Household pollution kills more than 4 million people each year.
Most of these fatalities are in the developing world, mostly in Africa. Many people die from inhaling smoke from cooking over wood or coal stoves.
Solar cookers could be the answer, and a pair of inventors in South Africa have made some improvements to the technology.
Ground zero for the initiative is the SunFire company in Johannesburg.
Moving a big metal frame with a panel of 48 mirrors attached to it, Sunfire’s solar power technologist Crosby Menzies describes the contraption.
“It is four square meters of mirrors, six to eight meters in length; it is quite a large cooker. We are very pleased to have built the first one in South Africa,” Menzies says.
The South African designed Sol-4 solar thermal cooker consists of an array of 48 mirrors that reflect the sun and generate heat. (Darren Taylor for VOA)
Menzies’ partner, Zander van Manen, tilts the mirrors with a lever, until they are bouncing sunlight off another slab of mirrors, up to a point under a frying pan.
Within two minutes, the sunlight heats the pan to a point that its contents – sausages and onions – are sizzling away.
Menzies says the Sol4 solar cooker is special because it generates extreme heat very fast.
“In four minutes you will have boiling water. So it is actually comparable to cooking on gas or electricity,” he says.
Menzies says the device is “much friendlier” than other solar cookers, which force people to stand in the hot sun.
The Sol4 allows users to cook in the shade, on a table, with only the mirrors being exposed to the sun.
Menzies says wherever he has demonstrated his solar cookers people have doubted they work until they see the sun cooking their food, and the word is spreading.
SunFire solar power technologist Zander van Manen cooks on the Sol-4, with sunlight reflected onto a pan. (Darren Taylor for VOA)
"We have got literally hundreds of them going out in South Africa. We have got a project coming up in Mali, a project in Ethiopia, and another project in Uganda. I have just come back from (demonstrating the Sol4 in) Zambia. The technology really is viable. A lot of people still do not know that it works and we are working as hard as we can to change that,” he says.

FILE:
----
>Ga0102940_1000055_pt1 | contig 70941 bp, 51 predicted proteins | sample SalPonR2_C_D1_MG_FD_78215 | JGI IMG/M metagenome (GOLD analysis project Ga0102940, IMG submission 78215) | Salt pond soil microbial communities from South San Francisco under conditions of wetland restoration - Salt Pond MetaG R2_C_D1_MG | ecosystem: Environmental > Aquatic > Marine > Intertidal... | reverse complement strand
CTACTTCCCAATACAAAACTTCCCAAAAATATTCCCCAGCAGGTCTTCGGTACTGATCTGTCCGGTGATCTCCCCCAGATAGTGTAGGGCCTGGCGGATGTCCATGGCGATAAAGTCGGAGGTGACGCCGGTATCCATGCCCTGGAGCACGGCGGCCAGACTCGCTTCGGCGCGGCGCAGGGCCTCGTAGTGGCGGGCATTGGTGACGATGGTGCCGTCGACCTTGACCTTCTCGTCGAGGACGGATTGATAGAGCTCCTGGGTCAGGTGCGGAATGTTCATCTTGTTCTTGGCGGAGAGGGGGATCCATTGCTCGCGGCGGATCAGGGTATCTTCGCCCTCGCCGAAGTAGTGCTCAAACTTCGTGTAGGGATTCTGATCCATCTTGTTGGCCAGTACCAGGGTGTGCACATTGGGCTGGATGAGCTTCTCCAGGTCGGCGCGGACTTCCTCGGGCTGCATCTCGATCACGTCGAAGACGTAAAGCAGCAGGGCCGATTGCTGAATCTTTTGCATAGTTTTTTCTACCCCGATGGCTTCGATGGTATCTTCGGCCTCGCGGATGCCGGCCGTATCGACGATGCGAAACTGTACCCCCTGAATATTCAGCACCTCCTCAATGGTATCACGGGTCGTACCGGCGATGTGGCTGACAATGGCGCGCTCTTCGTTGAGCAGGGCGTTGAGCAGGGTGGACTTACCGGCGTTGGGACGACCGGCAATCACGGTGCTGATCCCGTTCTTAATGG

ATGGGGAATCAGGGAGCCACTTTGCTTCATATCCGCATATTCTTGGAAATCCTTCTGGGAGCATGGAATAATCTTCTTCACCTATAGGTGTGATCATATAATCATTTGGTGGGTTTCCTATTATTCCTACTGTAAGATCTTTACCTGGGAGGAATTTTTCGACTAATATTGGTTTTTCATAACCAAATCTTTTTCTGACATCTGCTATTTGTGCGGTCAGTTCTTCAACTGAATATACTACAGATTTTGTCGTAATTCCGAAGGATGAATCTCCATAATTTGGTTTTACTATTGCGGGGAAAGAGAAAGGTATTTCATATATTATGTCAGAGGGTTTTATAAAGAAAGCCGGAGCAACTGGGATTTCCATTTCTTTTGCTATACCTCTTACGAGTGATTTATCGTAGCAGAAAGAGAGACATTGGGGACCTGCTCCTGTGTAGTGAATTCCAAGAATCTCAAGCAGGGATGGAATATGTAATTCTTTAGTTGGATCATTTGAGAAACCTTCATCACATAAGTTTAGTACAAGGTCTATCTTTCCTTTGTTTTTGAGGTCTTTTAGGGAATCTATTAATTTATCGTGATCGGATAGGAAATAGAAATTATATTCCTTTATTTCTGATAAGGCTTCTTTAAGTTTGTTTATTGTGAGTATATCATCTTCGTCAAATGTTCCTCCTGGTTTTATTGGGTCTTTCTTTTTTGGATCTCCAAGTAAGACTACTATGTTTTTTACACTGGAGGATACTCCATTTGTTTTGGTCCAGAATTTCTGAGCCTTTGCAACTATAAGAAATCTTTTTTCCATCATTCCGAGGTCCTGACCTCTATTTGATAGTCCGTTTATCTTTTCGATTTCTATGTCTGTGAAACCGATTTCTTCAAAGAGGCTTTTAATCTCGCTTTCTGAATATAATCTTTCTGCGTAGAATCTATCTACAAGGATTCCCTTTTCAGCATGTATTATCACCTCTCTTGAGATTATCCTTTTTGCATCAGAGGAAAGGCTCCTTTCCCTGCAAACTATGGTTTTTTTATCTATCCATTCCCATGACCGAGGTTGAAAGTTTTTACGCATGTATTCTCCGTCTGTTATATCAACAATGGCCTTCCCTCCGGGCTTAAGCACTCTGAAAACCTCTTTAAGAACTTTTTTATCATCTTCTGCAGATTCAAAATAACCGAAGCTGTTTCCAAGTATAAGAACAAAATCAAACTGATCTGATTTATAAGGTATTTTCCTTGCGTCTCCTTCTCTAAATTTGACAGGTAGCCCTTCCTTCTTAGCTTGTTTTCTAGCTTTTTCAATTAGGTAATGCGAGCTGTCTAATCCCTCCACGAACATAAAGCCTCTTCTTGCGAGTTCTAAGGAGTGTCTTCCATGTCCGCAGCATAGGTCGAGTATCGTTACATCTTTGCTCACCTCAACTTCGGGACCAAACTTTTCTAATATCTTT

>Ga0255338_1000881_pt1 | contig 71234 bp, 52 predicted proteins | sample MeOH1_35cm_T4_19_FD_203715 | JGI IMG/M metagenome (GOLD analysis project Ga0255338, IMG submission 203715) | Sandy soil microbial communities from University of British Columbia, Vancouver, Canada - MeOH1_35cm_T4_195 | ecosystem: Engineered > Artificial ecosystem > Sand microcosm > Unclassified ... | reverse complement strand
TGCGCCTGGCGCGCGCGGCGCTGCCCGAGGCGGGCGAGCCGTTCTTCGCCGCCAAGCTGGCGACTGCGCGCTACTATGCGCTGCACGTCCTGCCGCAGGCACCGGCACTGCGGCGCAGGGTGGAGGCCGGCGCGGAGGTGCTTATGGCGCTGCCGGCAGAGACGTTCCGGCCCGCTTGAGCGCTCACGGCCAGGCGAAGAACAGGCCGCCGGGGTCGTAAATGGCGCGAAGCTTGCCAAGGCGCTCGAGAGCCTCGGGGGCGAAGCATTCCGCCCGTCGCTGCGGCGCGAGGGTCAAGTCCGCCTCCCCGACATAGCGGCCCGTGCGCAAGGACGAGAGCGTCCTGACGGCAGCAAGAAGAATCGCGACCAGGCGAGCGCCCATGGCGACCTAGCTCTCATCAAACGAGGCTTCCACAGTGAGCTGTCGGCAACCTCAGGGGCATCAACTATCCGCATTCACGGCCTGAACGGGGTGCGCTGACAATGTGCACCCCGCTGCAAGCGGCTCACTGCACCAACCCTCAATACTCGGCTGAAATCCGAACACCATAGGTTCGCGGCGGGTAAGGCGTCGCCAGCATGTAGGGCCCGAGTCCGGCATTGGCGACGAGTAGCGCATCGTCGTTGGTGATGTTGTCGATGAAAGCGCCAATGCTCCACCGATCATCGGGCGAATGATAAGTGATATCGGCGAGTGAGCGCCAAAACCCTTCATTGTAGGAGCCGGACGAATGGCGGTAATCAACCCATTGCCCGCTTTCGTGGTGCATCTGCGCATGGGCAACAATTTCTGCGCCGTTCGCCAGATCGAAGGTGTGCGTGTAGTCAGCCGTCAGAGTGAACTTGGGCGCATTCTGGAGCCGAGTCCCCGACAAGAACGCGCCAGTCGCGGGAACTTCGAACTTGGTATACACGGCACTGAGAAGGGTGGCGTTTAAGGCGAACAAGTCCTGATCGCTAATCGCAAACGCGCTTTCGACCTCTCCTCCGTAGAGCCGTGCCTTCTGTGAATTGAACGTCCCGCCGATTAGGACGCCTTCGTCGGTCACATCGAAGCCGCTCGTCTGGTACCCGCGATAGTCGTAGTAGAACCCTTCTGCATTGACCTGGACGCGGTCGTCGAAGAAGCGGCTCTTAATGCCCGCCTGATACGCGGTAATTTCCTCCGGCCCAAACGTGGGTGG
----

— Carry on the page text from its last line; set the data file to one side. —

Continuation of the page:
Menzies says the major attraction for people is that preparing meals with the sun means they no longer have to collect firewood and buy expensive coal or paraffin to cook with. Therefore, they are much less likely to develop potentially fatal respiratory diseases.
Menzies says the Sol4 is also able to cook for many people at once.
“Being that it is so big, it is not the kind of model that you want to move around too often. It is more of a permanent installation, and the places where we see a permanent need for cooking day after day are schools, orphanages, old age homes, or anywhere where there is a need for large-scale cooking: soup kitchens, church groups," he says.
Van Manen, Menzies’ partner, says the cooker only works if the sun is shining. But he adds he is working on something he calls a “magic stone,” a slab of compressed salt, to address the issue.
“This would be at the end of the day our 'battery.' ... What this will do is it will take the stored sunlight, and it will store it as heat. And you can then put it in a heat-retaining bag or in a heat-retentive space, and then whenever you need it at night you can take it out and it will actually radiate heat where you can then cook on or boil water,” van Manen says.
"Essentially you would end up with a mobile hot plate,” Menzies adds.
For now, each cooker costs more than $2,000, putting it far out of reach of most Africans. But Menzies says NGOs across the continent are stepping in to finance Sol4s for vulnerable groups.